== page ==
The Big Picture: 2016 Cyclocross World Championships

[Editor’s note: Matt Stehr traveled to the World Championships last weekend to photograph the event for cxhairs.com. Here’s his report and images.]

I’ve always thought the World Championships was a funny animal.  In reality it’s all the usual players coming together for a race that someone decided should determine who deserves the title of “World Champion.”  Why this location?  Why this race?  Even more interesting is that the riders raced (almost) the same course just over a month ago.  Why wasn’t that the World Championships?  Admittedly the Worlds includes a lot more riders from “lesser nations,” but these riders rarely feature or influence the race.

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© 2016 Matt Stehr

So what makes the Worlds the special event that it is?  I can’t say for sure, but I think it’s just the simple fact that every rider on the start line would probably give up the results of their entire season (or entire career) to be crowned World Champion.  Everyone wants it to be the best race of their life, and each rider has done everything in their control to make sure that they arrive in peak fitness.  Riders who haven’t made the podium all season hope against hope to have the form of their life so that they will be able to wear the coveted rainbow jersey.  It may be the same riders that we see at the front of every other World Cup, but I can tell you that the atmosphere is quite different.  Both the cyclists and the fans know what a special event it is…and this year’s Cyclocross World Championships did not disappoint!

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© 2016 Matt Stehr

Photographing an event like the World Championships is a unique experience.  While the spectators eagerly await the passing of the riders and many turn to the big screen TVs (or increasingly their cell phone), photographers move around the course looking for vantage points and hoping to be in the right place at the right time.  The PA system at Heusden-Zolder allowed me a unique perspective of the racing as I moved around the course.  While I wasn’t able to stop and catch all the action, the excitement of the fans and the thrill of the riders flying by each lap was an experience unlike any other.

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Saturday’s weather kept many of the anticipated crowd away, but the racing did not disappoint.  Jens Dekker rode strongly and by the midpoint of the race already had the rainbow jersey in his grasp.

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Great Britain’s Evie Richards pulled off the surprise of the weekend in winning the inaugural Women’s U23 race.  I’m sure I was not the only one asking who the rider from GB was leading the race!  These U23 women certainly also had the worst weather of the weekend.  What was a steady drizzle turned into steady rain for most of the race, turning the course to mud and lakes of standing water.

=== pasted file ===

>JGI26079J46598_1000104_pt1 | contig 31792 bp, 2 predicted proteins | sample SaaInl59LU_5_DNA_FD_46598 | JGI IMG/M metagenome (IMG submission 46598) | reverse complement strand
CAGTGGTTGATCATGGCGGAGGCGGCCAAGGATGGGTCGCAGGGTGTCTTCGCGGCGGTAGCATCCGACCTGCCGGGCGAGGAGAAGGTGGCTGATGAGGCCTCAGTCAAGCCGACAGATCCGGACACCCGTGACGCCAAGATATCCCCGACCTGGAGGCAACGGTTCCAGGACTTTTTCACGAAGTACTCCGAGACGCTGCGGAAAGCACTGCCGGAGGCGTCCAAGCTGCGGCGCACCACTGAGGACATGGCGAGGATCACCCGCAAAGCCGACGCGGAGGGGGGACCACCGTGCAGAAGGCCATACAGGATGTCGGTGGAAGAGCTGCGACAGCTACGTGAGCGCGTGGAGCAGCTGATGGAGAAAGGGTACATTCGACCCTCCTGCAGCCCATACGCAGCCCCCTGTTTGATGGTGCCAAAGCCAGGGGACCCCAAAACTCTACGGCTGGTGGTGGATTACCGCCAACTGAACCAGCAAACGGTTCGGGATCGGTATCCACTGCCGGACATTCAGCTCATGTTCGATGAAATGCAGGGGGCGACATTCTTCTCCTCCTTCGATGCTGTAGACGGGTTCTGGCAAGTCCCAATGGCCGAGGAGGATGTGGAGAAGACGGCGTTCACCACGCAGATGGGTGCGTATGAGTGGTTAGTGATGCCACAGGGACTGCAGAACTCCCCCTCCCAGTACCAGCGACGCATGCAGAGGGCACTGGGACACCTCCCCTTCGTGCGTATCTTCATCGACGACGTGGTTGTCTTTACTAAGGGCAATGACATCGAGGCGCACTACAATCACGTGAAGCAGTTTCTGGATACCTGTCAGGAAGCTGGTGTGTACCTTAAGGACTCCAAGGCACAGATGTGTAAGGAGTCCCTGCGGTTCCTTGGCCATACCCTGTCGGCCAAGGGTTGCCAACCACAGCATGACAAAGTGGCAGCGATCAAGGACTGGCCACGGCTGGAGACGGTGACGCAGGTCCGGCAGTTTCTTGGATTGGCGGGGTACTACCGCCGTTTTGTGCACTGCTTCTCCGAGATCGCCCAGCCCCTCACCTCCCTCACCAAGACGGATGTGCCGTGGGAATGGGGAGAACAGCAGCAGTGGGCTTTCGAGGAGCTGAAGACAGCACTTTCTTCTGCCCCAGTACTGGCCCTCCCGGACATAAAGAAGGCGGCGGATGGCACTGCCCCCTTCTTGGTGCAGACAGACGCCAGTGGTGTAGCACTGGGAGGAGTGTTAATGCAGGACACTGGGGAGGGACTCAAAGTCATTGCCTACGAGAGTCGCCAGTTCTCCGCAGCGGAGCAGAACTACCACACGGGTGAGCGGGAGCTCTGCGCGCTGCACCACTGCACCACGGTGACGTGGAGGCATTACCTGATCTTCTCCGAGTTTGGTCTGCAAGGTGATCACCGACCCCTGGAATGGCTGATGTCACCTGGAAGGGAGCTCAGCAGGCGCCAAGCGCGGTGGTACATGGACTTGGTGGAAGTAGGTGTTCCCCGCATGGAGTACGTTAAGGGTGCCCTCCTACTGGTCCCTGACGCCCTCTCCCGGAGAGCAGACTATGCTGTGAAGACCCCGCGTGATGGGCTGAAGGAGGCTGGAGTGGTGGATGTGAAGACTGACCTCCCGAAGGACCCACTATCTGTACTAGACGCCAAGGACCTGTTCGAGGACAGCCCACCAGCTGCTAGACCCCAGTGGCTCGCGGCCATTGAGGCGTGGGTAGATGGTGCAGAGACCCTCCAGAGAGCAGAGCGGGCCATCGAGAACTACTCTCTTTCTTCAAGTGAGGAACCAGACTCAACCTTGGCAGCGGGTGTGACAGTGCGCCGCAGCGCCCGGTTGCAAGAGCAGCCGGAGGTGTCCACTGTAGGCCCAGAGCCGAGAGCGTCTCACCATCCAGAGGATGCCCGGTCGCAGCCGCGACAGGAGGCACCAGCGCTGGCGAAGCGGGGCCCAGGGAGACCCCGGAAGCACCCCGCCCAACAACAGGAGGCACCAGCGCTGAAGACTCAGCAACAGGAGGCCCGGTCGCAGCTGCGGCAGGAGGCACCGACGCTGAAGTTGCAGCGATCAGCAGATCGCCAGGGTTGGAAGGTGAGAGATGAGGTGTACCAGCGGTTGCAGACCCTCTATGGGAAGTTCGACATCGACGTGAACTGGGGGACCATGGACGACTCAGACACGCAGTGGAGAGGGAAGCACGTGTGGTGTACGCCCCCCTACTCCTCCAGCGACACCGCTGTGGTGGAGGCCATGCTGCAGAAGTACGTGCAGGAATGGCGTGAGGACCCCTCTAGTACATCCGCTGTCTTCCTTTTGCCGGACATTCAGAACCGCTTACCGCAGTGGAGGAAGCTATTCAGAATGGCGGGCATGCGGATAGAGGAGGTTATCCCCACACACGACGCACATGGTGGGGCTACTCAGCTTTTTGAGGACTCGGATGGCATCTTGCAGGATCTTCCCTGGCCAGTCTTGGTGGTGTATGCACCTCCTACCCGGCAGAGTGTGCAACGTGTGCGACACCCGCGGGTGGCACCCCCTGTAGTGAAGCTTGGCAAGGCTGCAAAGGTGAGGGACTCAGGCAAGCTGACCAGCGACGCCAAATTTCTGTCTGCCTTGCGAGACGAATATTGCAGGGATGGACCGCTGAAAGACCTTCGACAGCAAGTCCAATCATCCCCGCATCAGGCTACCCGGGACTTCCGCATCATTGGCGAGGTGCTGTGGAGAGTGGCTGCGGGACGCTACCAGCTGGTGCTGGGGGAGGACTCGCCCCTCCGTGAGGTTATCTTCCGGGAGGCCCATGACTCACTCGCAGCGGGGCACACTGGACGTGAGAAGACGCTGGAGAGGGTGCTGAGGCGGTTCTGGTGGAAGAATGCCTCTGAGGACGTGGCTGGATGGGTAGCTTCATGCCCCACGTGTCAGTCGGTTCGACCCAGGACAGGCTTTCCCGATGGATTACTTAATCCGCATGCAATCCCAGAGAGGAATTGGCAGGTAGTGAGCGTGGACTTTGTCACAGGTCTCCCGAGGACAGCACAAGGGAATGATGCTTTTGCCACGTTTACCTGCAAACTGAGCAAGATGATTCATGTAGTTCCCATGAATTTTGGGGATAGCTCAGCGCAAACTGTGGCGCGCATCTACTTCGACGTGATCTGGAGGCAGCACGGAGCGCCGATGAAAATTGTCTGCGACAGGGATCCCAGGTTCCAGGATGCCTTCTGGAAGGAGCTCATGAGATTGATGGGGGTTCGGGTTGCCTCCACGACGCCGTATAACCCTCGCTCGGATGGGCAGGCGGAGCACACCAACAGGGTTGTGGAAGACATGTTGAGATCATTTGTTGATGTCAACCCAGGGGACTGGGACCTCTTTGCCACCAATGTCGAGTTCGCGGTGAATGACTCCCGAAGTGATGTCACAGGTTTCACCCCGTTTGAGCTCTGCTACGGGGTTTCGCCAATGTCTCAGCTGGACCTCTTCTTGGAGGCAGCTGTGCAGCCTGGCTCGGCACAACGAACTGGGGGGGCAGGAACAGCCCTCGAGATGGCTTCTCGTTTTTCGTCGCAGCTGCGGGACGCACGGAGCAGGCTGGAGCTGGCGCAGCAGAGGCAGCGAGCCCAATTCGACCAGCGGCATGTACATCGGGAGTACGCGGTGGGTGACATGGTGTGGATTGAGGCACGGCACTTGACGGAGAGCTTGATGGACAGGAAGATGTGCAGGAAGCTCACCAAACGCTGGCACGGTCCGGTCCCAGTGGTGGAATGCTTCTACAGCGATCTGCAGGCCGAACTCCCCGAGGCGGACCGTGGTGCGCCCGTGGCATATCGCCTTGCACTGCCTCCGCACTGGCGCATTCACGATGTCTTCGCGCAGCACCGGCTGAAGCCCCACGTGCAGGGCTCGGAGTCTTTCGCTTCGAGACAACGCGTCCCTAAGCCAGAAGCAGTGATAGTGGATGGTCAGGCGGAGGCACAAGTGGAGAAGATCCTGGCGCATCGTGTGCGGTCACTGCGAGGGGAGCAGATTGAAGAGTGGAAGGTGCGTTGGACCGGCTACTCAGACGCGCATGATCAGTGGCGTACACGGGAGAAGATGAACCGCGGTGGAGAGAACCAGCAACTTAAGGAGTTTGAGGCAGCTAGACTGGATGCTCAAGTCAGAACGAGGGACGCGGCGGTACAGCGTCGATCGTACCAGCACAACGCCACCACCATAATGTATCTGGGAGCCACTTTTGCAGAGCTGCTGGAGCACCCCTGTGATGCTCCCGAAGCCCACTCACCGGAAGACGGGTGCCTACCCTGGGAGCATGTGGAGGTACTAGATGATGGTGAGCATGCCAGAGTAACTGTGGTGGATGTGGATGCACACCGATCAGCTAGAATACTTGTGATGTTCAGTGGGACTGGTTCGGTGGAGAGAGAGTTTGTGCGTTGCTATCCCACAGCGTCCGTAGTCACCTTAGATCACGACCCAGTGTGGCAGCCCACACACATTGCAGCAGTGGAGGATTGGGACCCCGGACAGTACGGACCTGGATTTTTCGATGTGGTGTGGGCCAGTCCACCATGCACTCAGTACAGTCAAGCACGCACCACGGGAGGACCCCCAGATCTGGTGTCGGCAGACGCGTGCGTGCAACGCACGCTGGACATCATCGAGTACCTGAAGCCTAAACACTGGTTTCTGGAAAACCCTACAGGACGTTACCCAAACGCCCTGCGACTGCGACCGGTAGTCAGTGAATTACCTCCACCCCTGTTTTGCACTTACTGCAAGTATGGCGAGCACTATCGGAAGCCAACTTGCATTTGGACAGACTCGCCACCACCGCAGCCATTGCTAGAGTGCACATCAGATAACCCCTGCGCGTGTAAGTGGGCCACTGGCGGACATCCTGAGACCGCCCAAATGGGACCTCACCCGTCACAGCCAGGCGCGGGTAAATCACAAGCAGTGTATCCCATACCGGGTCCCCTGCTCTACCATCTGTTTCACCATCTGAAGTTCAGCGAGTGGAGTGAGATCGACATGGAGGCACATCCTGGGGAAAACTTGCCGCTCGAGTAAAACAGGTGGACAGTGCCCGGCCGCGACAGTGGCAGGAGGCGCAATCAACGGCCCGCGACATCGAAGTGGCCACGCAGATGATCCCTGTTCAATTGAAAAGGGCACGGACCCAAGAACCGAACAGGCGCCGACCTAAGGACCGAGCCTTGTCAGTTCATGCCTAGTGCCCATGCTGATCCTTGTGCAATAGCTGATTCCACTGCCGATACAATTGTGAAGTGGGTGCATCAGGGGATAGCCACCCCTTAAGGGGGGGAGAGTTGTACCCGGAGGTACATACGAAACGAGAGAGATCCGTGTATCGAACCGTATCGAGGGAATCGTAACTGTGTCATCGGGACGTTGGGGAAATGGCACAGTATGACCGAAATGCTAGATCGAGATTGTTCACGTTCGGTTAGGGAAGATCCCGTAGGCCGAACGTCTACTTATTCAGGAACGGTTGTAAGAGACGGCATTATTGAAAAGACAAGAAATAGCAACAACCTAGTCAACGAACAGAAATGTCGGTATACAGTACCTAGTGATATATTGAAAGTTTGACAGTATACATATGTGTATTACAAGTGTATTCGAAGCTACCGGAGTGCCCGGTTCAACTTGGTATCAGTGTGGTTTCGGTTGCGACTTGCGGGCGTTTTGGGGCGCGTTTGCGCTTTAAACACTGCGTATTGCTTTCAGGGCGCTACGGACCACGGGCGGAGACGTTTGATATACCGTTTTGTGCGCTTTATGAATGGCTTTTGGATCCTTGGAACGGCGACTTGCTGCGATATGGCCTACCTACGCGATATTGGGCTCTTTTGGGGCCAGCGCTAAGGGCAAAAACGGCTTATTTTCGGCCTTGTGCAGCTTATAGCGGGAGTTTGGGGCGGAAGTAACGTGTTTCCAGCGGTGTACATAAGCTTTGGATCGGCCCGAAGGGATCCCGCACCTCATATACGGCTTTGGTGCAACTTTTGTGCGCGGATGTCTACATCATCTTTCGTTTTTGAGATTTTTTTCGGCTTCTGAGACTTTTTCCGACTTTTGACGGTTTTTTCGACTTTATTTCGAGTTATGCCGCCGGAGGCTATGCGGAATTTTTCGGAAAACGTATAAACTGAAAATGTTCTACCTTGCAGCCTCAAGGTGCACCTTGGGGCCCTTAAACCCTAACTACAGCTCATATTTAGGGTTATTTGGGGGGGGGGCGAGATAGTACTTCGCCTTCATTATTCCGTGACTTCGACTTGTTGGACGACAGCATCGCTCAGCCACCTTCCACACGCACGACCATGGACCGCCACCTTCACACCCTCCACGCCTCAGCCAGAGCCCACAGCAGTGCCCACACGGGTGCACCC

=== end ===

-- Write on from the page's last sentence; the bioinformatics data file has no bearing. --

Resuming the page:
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The Elite Women had a slightly drier race and after a back-and-forth battle Thalita de Jong took the title.  Sanne Cant could not hide her disappointment after the race.  After a season of being the most dominant female racer she will have to wait another year to fulfill her dream of wearing the rainbow jersey.

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The crowds turned out in force on Sunday as the weather improved and the U23 Men took to the course.  Another thrilling race decided on the last lap…with every Belgian fan proud and exhilarated to see their countryman take the top step of the podium.

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My hope was that the Elite Men’s race would be just as exciting, and that we wouldn’t see one of the dominant rides where the race is decided early on by one rider going clear for the rest of the race.  The crowds were more raucous than at any point over the weekend as van der Haar, van der Poel, and Van Aert battled for the front.

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Van Aert’s finish line emotion showed just how much this race means to a cyclist, even after an extremely successful season..  After the race his crew could be seen crying and hugging one another overcome by the emotion of seeing their rider become World Champion.

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© 2016 Matt Stehr

One of the highlights of the weekend for me was the fans’ expressions of disbelief and delight as Sven Nys went to the front of the Elite Men’s race.  I think every fan on the course let out a roar as one of the greatest racers ‘cross has seen regained contact with the lead group.  It seemed too improbable that Sven would be at the front of a race that was supposed to be a showdown between the young guns Van Aert and van der Poel, but there he was.  While Nys was unable to bring home a podium position in his last World Championships, his performance will be a highlight for his legion of fans in Belgium and abroad.  Thank you Sven!

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 More Images from Matt:

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